That being said, I still find the C2 to be MUCH lower impact on every joint than any other sorta-equivalent-intense exercise. I can get my HR to 180+ in no time on a rower with little soreness from my knees, back, shoulders, hips, etc. Can't say that about running/treadmill or even swimming, personally. Biking, maybe, but it's certainly not close to as good of a full body exercise.

I would imagine that if you progress slowly you will find the C2 to be an excellent tool. I love it, and wish I had one at home!
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Old 02-09-2009, 10:32 AM   #5
Patrick Haskell
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Re: Rowers & lower back

Quote:
Originally Posted by Jacob Cloud View Post
That being said, I still find the C2 to be MUCH lower impact on every joint than any other sorta-equivalent-intense exercise. I can get my HR to 180+ in no time on a rower with little soreness from my knees, back, shoulders, hips, etc. Can't say that about running/treadmill or even swimming, personally. Biking, maybe, but it's certainly not close to as good of a full body exercise.

This is a good observation, and I would add that rower's back is something that AFAIK afflicts specialists. Rowing at a frequency comparable to that called on the CF main page and even by including it in your warmup regularly, you'll come nowhere near the level of stress accrued by somebody who rows thousands of meters a day. My point is simply that rowing can put stress on the lower back, but it can be managed with attention to form, much like we manage back stress for other exercises requiring powerful hip flexion.
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Old 02-09-2009, 11:18 AM   #6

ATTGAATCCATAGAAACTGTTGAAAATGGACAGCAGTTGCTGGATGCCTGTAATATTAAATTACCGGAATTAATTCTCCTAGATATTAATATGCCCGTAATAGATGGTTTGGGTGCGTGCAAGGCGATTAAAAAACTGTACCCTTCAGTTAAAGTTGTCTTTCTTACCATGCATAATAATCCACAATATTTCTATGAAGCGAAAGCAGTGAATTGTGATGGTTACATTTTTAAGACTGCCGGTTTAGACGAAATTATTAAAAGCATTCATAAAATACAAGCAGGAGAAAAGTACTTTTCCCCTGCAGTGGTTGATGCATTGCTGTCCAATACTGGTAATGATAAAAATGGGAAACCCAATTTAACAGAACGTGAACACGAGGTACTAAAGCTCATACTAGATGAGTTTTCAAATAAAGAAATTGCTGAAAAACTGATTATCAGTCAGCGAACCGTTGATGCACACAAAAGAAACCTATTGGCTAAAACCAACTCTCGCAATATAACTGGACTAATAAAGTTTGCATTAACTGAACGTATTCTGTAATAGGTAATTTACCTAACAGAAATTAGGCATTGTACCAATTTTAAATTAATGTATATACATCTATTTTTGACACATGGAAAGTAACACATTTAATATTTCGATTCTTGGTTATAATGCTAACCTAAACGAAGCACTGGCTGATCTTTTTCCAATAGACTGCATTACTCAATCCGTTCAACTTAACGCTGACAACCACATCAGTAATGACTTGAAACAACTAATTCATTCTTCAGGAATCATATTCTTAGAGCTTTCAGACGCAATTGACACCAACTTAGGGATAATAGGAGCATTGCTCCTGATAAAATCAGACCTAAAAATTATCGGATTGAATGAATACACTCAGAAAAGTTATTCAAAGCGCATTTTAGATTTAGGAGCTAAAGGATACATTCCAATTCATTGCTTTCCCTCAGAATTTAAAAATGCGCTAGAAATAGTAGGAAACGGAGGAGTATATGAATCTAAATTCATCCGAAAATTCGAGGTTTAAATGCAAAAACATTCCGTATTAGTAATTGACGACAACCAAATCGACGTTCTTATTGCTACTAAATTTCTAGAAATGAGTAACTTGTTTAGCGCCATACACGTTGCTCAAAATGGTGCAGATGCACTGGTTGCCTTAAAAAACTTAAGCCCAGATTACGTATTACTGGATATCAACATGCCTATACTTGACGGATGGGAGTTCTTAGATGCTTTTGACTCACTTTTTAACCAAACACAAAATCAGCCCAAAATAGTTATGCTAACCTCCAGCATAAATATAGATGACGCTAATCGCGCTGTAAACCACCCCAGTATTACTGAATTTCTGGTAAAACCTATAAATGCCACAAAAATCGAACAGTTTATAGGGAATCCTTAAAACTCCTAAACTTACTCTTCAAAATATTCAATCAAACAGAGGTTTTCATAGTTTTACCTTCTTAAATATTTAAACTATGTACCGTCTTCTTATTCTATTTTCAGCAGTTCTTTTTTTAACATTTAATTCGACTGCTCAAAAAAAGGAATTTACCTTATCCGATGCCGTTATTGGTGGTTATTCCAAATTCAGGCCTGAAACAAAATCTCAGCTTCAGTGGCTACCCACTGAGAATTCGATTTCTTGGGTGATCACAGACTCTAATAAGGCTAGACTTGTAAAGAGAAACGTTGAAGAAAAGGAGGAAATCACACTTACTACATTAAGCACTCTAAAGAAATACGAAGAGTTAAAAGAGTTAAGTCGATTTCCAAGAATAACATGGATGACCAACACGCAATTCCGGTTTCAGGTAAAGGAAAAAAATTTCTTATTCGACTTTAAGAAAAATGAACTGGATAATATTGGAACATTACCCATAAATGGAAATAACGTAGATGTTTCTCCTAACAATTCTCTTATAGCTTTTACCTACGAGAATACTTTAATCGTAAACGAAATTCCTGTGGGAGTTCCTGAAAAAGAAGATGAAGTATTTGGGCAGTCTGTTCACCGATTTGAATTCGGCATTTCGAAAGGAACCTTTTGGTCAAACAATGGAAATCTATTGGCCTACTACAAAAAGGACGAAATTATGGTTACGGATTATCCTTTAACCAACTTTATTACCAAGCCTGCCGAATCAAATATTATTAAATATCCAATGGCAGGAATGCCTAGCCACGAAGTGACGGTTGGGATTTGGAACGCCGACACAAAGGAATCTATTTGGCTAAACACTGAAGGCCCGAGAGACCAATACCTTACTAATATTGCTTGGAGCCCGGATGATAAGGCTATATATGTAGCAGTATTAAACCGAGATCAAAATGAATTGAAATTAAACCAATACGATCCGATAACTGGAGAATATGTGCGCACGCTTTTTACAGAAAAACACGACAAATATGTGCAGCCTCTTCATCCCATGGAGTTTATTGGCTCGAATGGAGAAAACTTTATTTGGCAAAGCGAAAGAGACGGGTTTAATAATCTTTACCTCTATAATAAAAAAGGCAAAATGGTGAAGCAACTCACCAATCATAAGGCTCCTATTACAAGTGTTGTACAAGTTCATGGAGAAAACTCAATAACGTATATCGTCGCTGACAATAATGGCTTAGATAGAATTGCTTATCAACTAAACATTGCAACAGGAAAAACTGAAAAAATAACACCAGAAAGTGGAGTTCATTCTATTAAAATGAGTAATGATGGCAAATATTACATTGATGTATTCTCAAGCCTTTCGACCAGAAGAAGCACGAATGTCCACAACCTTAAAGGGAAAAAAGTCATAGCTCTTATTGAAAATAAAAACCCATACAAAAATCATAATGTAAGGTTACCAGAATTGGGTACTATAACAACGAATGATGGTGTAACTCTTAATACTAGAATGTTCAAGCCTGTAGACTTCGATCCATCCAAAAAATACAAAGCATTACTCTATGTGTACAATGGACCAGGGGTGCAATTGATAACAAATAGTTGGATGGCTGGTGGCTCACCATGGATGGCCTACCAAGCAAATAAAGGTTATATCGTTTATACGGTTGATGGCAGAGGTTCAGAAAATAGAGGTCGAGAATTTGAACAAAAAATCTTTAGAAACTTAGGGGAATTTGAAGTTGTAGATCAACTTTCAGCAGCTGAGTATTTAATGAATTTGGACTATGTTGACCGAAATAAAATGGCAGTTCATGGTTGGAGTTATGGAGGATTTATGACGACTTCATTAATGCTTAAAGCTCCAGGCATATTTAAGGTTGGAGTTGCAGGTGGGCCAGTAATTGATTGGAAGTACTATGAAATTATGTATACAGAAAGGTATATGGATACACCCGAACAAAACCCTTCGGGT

David Croushore
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Re: Rowers & lower back

As others have said, the volume of rowing in CF isn't high enough for too much damage.

That said, I'd practice rowing with your feet out of the straps. I've been doing this lately and it makes your form much tighter and more upright.
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Old 02-15-2009, 12:34 PM   #7
Josh Wright
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Re: Rowers & lower back

As a former collegiate rower the biggest issue I see in the use of the rowing machine during a Crossfit workout is the fan/damper setting on the right side of the wheel. It DOES NOT need to be set on 10, a setting of 3-6 is what competitive rowers use when training/racing on the machine. This will make for much less weight at "the catch" (the point during the stroke when you begin to feel resistance) which is the point at which your lower back is in it's most vulnerable position.
I see a lot of guys put the damper on a 10 setting, probably a macho thing. Fact is, it doesn't matter where the damper setting is, you have to output the same amount of work for a given split time. With a higher damper setting your legs will go down slower but with more force, with a lower damper setting you'll have to be more explosive and put your legs down more quickly to generate the same power. Just a question of how you want to get there.